Profile of Shinzo Abe
Shinzo Abe was Japan's prime minister from September of 2006 until his sudden resignation in September of 2007 -- and then his return to power in 2012. Shinzo Abe (pronounced "ah-bay") was born to politics: his father and paternal grandfather were both high-ranking members of the Liberal Democratic Party (LDP), and his mother's father was Nobusuki Kishi, Japan's prime minister from 1957-60. Abe studied politics at Seikei University and the University of Southern California and went to work for Kobe Steel in 1979. Abe soon entered government work, getting a leg up from his dad, Shintaro Abe. He was elected to the House of Representatives for the first of five times in 1993 and began moving up the party ranks. He served as the deputy chief cabinet secretary for prime ministers Yoshiro Mori and Junichiro Koizumi from 2000-03, and made a name for himself when he stood up to North Korea's Kim Jong Il over the North Korean abductions of Japanese nationals. In 2003 he became the secretary general for the LDP, the ruling party in Japan for most of the previous 50 years. Shinzo Abe succeeded Koizumi as prime minister on 26 September 2006. Abe advocated a strong national defense and firmer ties to the United States as a counterweight to future threats from China and North Korea. However, he was weakened by a series of gaffes, financial scandals and accusations of cronyism, and made a surprise resignation announcement less than a year later, on 12 September 2007. He was succeeded as prime minister by another LDP member, Yasuo Fukuda. In 2010 the center-left Democratic Party of Japan (DPJ) took power, in 2012 Abe and the LDP made a comeback in 2012, winning power on a platform of increased federal spending and fiscal reform (called "Abenomics" by the local press) and a more aggressive attitude toward China. Shinzo Abe was formally elected prime minister by the lower house of the Diet on 26 December 2012, replacing Yoshihiko Noda.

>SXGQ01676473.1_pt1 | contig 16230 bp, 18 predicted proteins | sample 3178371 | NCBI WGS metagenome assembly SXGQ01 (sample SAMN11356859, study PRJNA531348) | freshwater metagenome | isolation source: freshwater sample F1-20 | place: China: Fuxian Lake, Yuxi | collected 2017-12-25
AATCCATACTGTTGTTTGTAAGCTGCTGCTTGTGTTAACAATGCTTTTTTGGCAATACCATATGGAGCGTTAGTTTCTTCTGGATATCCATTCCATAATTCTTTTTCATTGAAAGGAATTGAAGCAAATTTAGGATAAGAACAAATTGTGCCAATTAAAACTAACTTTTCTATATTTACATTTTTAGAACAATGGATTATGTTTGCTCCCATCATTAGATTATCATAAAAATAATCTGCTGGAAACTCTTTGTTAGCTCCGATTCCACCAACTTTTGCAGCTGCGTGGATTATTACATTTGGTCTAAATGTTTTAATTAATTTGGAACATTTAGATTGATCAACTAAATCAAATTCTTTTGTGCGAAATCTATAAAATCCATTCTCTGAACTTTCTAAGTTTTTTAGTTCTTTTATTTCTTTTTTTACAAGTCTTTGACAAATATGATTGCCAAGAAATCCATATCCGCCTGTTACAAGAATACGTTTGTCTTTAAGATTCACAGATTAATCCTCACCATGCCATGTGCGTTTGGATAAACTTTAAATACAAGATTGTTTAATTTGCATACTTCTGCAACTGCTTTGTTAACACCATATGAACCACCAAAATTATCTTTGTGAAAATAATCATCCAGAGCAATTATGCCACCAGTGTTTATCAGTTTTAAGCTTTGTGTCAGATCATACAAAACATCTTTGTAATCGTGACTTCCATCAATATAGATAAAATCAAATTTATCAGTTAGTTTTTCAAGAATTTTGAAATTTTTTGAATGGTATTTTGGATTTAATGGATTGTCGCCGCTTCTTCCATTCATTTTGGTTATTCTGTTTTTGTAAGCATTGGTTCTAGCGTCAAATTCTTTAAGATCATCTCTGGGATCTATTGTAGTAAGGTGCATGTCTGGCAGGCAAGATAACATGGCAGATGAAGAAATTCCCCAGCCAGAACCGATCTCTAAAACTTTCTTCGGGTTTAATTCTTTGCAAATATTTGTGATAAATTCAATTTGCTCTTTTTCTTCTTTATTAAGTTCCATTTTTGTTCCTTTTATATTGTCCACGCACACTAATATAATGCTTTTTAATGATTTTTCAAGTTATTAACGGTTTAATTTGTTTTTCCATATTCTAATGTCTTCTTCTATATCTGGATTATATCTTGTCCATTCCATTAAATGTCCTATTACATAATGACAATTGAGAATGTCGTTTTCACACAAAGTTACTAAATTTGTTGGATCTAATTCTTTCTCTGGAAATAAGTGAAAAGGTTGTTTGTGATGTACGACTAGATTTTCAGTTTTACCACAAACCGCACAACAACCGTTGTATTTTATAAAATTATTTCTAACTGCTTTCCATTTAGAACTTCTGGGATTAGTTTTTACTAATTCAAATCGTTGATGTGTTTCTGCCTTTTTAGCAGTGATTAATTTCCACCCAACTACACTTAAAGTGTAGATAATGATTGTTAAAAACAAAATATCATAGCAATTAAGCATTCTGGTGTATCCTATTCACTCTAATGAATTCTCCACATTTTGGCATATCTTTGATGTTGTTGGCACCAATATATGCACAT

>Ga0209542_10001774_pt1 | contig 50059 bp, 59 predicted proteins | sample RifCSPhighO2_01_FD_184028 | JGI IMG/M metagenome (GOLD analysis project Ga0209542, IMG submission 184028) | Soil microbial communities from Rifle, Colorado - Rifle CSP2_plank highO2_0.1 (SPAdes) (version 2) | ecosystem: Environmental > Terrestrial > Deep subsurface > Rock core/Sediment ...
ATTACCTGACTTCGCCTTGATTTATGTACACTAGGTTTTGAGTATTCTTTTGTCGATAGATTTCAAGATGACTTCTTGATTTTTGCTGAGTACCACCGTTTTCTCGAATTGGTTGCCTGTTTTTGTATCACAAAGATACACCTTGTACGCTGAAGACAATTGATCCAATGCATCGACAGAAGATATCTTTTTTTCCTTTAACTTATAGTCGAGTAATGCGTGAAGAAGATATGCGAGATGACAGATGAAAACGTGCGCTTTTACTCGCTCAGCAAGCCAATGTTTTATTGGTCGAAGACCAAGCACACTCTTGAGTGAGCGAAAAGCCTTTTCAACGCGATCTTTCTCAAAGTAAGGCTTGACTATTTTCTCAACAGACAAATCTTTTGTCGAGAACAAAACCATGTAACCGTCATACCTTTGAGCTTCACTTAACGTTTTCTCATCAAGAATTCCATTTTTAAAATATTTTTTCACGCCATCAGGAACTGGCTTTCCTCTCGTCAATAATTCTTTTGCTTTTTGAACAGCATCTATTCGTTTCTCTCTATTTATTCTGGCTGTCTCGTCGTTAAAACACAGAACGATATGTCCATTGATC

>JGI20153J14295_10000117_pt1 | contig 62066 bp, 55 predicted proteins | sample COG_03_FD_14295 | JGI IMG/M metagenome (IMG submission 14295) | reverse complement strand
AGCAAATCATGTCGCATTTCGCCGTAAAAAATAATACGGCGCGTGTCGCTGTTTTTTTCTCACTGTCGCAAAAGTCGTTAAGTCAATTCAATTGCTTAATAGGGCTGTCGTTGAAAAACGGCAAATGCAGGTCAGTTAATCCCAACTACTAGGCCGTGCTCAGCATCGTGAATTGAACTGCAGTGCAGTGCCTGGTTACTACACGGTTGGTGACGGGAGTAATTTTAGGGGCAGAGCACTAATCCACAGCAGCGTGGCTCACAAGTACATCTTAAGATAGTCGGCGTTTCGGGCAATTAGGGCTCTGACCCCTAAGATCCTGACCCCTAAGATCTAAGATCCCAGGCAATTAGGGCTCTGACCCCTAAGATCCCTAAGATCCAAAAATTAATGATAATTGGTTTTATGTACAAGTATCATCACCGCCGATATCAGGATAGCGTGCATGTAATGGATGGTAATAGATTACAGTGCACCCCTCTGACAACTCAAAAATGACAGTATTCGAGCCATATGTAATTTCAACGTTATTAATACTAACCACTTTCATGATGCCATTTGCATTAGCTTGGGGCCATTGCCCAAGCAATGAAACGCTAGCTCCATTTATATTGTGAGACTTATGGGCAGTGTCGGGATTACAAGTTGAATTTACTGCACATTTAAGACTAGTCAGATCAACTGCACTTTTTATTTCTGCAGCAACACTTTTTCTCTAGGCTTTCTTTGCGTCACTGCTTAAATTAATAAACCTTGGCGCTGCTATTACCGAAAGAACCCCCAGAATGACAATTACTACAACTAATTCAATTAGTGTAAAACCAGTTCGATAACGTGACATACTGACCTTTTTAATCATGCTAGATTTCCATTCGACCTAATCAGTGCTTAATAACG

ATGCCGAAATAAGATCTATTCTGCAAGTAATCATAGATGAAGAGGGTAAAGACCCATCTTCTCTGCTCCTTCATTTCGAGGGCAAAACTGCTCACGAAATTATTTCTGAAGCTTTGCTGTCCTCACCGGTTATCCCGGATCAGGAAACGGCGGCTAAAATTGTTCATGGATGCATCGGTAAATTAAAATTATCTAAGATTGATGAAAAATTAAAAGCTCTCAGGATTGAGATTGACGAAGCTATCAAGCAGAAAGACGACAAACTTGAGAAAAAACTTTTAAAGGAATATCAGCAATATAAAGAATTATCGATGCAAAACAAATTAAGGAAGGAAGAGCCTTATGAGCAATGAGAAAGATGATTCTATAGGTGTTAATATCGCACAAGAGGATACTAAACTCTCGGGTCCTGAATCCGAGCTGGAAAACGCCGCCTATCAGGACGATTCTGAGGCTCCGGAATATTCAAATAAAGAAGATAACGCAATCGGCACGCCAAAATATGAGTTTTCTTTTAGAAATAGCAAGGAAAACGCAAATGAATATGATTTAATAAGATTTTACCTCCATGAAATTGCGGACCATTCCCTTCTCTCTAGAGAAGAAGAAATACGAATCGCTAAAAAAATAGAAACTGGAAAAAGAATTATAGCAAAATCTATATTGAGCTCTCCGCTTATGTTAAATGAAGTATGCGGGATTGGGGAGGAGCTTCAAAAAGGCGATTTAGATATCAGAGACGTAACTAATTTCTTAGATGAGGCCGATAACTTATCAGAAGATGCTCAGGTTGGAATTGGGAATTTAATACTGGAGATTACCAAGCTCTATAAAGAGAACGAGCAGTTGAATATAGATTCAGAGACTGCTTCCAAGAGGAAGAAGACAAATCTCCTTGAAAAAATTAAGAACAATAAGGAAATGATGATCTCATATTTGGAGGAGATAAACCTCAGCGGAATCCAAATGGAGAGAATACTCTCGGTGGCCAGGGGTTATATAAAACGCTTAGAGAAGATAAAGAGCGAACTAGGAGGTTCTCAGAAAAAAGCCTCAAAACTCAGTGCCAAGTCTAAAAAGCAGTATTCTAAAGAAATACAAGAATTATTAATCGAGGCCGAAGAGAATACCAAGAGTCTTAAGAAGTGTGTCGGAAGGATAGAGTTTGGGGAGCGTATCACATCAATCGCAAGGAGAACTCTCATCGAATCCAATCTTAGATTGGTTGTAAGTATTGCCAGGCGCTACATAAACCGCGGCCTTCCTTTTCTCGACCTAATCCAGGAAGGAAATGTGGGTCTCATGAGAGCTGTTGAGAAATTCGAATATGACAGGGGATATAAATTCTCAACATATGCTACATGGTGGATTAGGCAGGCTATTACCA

Shinzo Abe’s official reason for resigning was a “chronic bowel ailment,” which he later said he had been able to control with medication… Shinzo Abe’s critics have often accused him of being too nationalistic, and he raised eyebrows with his interpretation of World War II history, which questioned the validity of the Tokyo War Crimes Tribunal. Less than a month before becoming prime minister in 2006, Abe visited the Yasukuni Shrine, a memorial for Japanese soldiers that includes the graves of convicted war criminals. He pooh-poohed complaints from the Chinese and North Korean governments and explained his visit as non-official and private.
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